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Tuesday, July 16, 2024
Sales Mastery

Between Sales Calls, How To Stay Motivated

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Look we get it.

When you’ve been selling straight for the past 3 hours, eyes-tired, your back is sore from sitting and going from one person to the next is beginning to bum you out…

…and every phone call for the last 20 tries has given you a hard “no” for your efforts…

How do the best salesmen in the world do this?

They step over every rejection, command their way around objections and signed off each sale in triplicate… walking around with R50,000.00, R100,000 or R2,000,000.00-sized commission slips…

Do the best performing salesmen in the world have some magic formula to stay sharp, alert, enthusiastic-as-hell? Will you need to experiment with various hallucinogenic substances, to uncover the secrets of staying sharp, interested and curious about your profession?

Hint: you don’t need to do all of this. In fact, it’s better to be honest with yourself

Career-Check: It starts with understanding how you’re feeling.

And we mean in the most basic form “self-awareness” arrives in.

Examples include:

  • “I’m happy that call went great – the client really sounds excited!”
  • “I feel tense, is that normal?”
  • “I don’t feel so motivated right now – the last guy didn’t sound keen.”

What we’re trying to establish is a basic sense of self-awareness. Most people barely scrape the surface when it comes to acknowledging that they might feel horrible – with a paper-thin veneer of bravado, they might get through the day – but everything else is lost. See, this leaves a bad taste in their mouths, as they swim between clients here and there, with a lower and lower sales-ratio.

The inner monologue they have sounds a bit like: “Could sales not be for for me? No. I saw The Wolf of Wall Street and Leonardo killed it in that movie! I want to be like him.”

This is that veneer we’re talking about. It’s that distinct difference between the self-medication of self-delusion, versus working with reality. You could acknowledge that maybe this work isn’t your passion, but you’re definitely good at it, and it could give you the financial freedom to actually devote time to what you love.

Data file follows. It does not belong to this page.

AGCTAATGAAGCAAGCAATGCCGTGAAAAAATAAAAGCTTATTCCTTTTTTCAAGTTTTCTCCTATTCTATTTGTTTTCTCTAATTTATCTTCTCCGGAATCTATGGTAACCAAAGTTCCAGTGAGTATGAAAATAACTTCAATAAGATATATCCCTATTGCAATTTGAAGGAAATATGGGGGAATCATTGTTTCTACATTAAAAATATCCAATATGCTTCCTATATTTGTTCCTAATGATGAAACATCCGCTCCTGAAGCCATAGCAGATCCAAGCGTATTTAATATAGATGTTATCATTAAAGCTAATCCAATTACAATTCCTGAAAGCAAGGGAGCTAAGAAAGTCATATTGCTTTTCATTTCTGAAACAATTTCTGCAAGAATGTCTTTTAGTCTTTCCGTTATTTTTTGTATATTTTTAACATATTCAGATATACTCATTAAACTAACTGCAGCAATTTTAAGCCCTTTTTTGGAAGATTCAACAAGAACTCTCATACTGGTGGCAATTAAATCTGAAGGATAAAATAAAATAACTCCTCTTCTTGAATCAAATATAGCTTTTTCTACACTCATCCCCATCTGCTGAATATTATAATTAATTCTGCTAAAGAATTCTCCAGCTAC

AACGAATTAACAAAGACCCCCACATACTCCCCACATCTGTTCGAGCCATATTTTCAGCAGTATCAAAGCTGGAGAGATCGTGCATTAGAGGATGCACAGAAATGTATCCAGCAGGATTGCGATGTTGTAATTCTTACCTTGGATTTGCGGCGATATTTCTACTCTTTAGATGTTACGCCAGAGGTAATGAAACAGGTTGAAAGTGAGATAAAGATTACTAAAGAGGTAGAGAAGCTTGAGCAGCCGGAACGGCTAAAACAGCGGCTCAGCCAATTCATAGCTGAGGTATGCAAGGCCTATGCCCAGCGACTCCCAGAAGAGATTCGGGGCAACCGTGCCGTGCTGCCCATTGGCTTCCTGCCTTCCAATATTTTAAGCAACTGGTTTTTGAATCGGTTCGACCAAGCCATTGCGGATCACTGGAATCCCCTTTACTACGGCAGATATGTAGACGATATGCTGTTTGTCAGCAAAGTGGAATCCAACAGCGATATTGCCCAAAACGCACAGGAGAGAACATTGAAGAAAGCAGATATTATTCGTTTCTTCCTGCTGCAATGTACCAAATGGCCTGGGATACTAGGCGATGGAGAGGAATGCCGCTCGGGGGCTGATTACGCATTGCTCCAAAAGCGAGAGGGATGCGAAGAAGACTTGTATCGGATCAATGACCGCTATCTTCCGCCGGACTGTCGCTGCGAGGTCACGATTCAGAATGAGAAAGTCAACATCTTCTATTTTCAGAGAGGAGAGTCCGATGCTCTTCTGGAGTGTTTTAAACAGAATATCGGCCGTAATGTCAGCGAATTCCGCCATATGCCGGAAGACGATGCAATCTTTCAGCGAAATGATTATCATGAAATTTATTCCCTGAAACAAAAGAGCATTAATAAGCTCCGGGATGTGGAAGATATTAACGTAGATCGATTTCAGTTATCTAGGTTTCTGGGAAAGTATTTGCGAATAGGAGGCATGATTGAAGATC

At least you’d be in a better position, as opposed to convincing yourself this is what you love doing. But it starts with recognizing your feelings as a reaction to your situation, not as a reflection of who you are. Or – alternatively, you batter the idea of you as a salesperson hard enough that it hardens – you conclude that you really do have a passion for selling, and you’re good at it too.

Great, you’ve passed the first round of questioning.

Like any great Russian interrogator, you’ve pulled the answers out of yourself – now you better understand where you are.

Where you came from. Where you’re headed.

Now, how do you stay motivated?

  1. Be curious about your customer…
    When the guy picks up the phone on his end, who does he want to hear from?

    The curious you, Mr or Ms Salesperson?

    Enthused, you know you can help him (this first impression will never happen again so you’re excited it’s happening now!) and as a professional in the field, he’s in good hands! Script aside, there is always an amazing side effect to being genuinely curious about your customer, in terms of their business needs (not their personal life.)

  2. Have a game plan
    Sales calls can be measured. The more curious and more responsive you are – as well as the more time you’ve spent honing your pitch, and handling objections – the better you will become. You must be aware that if there is a game – there is a game plan. And most sales flop because the salesperson isn’t aware of the game being played.

    We’re sorry, you can’t “wing it” on this one, or “play it by ear.” You need to craft your sales pitch, based on research, online learning and test it out everyday to see if it works. This is called “measuring” and it helps create a bit of “objectivity” between yourself as a person, and your performance as a salesperson. (the first is who you are, deep down – the second can be tweaked, changed and bettered)

  3. Choose your breaks
    You now know there’s a game to be played, where you’re an active player… you need exercise that self-awareness we talked about. Managing your mental state is vital. On the other side of the phone, your “Mr Customer” will hear every break in your voice, every smile at the edge of your mouth. If you’re having a bad day, they’ll know. If you try to force the sale – they’ll pick up on it. Desperation? Forget about it. If your mood feels dreary – if you need to take 10 minutes out to watch a snippet of “Curb Your Enthusiasm” – just to laugh again – do it (and don’t feel bad!) You need breaks, and need to take them, not deny them.

It boils down to being aware of your mental state, in the game you’re playing. As you get better at what you do, you’ll feel yourself getting better. You’ll be able to describe those wins and process those losses. You’ll hone your craft – and build your sales career in the same way you would a house – from a strong foundation upwards.